Had enough? Here’s some naff clichéd prose from American one-time professional oboist Blair Tindall, author of Mozart in the Jungle: Sex, Drugs, and Classical Music: ‘Instrumentalists had a sexual style unique to their instrument. Violinists, anonymous in their orchestra section, finished quickly. Trumpet players pumped away like jocks, while pianists’ sensitive fingers worked magic. French horn players, their instruments the testiest of all, could rarely perform, but percussionists could make beautiful music out of anything.’

Acoustic shock: where law meets aesthetics
Chair: Professor Alan Read, King’s College London
Participants: Theo Huckle QC, Chris Fry of Fry Law, Dr Aoife Monks of Queen Mary University of London, Dr Lucy Finchett-Maddock of the University of Sussex, Dr Colm McGrath of King’s College London

Performance Foundation; Dickson Poon School of Law, King's College London; King's College London English Department Creative Seed Fund; Faculty of Arts and Humanities Research Fund 



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Or with the tangles of Neaera's hair...

This problematic line from Milton's Lycidas comes to mind as I confront the hairscape. Some versions have 'Hid in the tangles...' I'd been hoping to sketch the most famous mane on the bench (it's Lord Sumption's penultimate hearing) but the sightlines are terrible and he is hidden by Dinah Rose QC's curly locks.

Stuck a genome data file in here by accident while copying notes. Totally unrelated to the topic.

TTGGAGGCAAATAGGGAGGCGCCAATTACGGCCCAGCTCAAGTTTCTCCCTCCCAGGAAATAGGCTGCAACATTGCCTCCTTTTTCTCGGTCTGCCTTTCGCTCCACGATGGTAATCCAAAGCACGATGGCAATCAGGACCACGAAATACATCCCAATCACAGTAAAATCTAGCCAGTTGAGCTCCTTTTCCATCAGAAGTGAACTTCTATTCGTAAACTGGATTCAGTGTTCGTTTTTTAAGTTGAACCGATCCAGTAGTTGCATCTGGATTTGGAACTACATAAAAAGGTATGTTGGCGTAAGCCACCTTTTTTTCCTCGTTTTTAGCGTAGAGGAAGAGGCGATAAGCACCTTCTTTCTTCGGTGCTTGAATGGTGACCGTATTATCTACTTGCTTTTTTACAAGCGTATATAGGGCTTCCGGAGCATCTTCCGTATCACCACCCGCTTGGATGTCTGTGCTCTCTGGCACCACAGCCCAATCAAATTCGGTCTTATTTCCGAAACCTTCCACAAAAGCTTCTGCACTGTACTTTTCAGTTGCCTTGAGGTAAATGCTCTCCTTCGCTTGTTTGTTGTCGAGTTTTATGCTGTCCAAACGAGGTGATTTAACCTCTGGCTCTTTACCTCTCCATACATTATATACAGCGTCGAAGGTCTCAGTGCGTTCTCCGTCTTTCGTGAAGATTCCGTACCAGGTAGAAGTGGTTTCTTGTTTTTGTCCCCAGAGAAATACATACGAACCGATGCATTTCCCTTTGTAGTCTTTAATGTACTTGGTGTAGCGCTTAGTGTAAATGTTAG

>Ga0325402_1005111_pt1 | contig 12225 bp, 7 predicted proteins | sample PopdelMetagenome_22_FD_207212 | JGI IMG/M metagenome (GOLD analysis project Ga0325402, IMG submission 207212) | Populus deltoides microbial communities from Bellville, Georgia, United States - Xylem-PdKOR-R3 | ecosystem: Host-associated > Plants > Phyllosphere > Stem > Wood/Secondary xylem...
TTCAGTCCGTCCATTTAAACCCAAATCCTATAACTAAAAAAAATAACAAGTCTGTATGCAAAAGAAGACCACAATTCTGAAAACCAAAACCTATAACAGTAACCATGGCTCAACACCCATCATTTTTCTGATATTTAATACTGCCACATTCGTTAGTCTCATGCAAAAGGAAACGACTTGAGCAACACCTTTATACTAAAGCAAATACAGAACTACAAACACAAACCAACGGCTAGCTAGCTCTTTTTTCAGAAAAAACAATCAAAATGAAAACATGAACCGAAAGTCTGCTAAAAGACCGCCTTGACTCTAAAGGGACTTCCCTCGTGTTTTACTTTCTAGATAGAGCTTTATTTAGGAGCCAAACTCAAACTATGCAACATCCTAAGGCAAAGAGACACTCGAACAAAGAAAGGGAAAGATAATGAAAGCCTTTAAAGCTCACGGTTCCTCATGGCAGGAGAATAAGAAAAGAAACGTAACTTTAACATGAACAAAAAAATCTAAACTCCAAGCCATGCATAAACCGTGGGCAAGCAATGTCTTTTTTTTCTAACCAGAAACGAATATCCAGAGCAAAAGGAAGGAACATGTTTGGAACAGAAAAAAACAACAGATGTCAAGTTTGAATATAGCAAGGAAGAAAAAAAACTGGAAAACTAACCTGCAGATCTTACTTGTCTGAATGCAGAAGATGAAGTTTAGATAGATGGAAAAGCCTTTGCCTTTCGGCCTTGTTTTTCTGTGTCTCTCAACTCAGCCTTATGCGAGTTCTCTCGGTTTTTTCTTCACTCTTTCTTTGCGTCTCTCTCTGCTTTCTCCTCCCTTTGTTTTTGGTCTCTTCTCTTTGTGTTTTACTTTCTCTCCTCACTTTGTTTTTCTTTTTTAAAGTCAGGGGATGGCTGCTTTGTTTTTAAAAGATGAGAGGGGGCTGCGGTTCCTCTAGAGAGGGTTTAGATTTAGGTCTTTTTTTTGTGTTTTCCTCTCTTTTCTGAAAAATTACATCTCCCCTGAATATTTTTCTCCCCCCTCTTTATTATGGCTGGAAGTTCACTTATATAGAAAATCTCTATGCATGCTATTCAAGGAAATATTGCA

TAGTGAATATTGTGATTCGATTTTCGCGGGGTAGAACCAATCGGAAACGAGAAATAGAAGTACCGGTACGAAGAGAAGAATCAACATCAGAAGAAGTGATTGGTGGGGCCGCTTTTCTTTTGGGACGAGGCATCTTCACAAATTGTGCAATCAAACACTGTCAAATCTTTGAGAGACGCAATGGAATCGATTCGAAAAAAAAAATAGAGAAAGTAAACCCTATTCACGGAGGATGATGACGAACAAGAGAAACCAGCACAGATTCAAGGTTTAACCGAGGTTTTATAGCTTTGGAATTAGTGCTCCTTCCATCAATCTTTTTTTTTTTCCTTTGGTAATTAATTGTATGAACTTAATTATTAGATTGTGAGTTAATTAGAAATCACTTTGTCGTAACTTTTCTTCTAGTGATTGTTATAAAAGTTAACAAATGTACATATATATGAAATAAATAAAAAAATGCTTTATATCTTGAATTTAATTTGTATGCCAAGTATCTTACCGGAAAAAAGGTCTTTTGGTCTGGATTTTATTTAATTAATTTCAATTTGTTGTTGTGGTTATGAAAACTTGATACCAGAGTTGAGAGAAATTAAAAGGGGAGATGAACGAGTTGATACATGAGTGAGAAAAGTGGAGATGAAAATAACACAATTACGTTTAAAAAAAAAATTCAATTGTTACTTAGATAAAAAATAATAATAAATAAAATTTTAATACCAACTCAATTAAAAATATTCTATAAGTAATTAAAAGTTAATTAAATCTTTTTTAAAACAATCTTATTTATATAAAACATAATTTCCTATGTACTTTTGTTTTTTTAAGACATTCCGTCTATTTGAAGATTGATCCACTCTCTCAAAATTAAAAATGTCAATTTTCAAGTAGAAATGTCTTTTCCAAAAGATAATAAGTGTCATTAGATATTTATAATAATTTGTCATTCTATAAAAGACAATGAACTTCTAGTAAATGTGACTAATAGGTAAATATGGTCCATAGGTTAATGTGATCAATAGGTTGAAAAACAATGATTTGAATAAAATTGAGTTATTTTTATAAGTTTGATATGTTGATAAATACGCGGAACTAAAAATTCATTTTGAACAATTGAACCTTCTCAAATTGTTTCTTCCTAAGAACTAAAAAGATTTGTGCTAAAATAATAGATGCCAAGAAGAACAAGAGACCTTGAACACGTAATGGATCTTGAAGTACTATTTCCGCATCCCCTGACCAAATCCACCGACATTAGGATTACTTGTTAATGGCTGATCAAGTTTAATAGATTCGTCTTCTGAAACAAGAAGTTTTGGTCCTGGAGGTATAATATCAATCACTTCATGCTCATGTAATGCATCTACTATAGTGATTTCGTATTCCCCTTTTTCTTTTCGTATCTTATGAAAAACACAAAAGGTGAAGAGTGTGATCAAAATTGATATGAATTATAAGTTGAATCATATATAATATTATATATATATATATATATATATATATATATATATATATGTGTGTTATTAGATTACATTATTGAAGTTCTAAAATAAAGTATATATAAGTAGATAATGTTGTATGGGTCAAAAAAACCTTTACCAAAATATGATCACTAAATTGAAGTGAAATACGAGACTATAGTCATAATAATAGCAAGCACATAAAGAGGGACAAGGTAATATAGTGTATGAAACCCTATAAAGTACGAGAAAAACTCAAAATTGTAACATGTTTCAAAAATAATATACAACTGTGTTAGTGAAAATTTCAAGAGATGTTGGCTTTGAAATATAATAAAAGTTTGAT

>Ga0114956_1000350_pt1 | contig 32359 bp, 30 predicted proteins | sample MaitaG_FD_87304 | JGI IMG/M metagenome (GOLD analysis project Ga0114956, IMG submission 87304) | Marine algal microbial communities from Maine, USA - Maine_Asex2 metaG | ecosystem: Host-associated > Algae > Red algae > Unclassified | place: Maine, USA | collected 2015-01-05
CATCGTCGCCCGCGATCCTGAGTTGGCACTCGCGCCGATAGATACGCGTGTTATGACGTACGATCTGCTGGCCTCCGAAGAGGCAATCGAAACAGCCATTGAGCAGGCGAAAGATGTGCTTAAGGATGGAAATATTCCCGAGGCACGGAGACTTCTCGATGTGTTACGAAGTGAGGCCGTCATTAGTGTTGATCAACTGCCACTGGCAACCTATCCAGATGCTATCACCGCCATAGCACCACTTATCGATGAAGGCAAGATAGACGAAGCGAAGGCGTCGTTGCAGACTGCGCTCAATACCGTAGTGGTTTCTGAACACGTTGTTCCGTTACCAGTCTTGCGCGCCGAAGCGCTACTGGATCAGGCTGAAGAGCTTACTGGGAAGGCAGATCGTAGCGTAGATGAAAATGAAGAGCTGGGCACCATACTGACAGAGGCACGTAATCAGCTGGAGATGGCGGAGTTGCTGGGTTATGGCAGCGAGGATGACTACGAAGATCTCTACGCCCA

Today's case is about hacking, security and human rights, so you're thinking about R v Gul and Bank Mellat v Her Majesty's Treasury, not poetry. I had a close shave the other day: in a trance of idiocy I opened an email purporting to be from a trusted friend, clicked on a link and got an ad for ketamine. In a panic I ran a virus scan: nothing this time but I was lucky, and stupid.





At issue in R (on the application of Privacy International) v Investigatory Powers Tribunal and others is whether s67(8) of the Regulation of Investigatory Powers Act 2000  (RIPA) precludes judicial review of a decision of the Investigatory Powers Tribunal. Privacy International, a London-based charity which challenges surveillance, had complained to the tribunal that it had been unlawfully hacked by GCHQ. But if GCHQ had done so, was this under a lawful warrant issued by the Secretary of State?